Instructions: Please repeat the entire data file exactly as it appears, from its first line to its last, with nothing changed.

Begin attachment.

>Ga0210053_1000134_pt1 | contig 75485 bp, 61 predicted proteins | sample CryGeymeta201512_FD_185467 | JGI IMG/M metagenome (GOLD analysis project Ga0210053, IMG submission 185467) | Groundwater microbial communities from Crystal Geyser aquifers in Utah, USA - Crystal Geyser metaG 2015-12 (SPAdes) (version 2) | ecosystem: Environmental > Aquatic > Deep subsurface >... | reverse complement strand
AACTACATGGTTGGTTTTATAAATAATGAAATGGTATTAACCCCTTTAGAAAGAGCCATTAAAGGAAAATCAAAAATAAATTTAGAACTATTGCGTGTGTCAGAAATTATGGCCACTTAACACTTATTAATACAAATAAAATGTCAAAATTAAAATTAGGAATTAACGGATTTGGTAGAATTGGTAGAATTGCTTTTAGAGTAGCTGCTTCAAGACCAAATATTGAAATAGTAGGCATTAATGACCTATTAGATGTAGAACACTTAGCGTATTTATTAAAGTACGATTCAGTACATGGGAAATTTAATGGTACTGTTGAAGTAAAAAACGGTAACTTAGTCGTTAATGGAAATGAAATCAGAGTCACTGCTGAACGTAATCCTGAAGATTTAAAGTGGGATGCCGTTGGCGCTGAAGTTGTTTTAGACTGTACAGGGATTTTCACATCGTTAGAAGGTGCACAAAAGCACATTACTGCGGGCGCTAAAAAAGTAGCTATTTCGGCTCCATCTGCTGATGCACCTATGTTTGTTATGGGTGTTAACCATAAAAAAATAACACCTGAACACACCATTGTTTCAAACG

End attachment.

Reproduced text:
>Ga0210053_1000134_pt1 | contig 75485 bp, 61 predicted proteins | sample CryGeymeta201512_FD_185467 | JGI IMG/M metagenome (GOLD analysis project Ga0210053, IMG submission 185467) | Groundwater microbial communities from Crystal Geyser aquifers in Utah, USA - Crystal Geyser metaG 2015-12 (SPAdes) (version 2) | ecosystem: Environmental > Aquatic > Deep subsurface >... | reverse complement strand
AACTACATGGTTGGTTTTATAAATAATGAAATGGTATTAACCCCTTTAGAAAGAGCCATTAAAGGAAAATCAAAAATAAATTTAGAACTATTGCGTGTGTCAGAAATTATGGCCACTTAACACTTATTAATACAAATAAAATGTCAAAATTAAAATTAGGAATTAACGGATTTGGTAGAATTGGTAGAATTGCTTTTAGAGTAGCTGCTTCAAGACCAAATATTGAAATAGTAGGCATTAATGACCTATTAGATGTAGAACACTTAGCGTATTTATTAAAGTACGATTCAGTACATGGGAAATTTAATGGTACTGTTGAAGTAAAAAACGGTAACTTAGTCGTTAATGGAAATGAAATCAGAGTCACTGCTGAACGTAATCCTGAAGATTTAAAGTGGGATGCCGTTGGCGCTGAAGTTGTTTTAGACTGTACAGGGATTTTCACATCGTTAGAAGGTGCACAAAAGCACATTACTGCGGGCGCTAAAAAAGTAGCTATTTCGGCTCCATCTGCTGATGCACCTATGTTTGTTATGGGTGTTAACCATAAAAAAATAACACCTGAACACACCATTGTTTCAAACG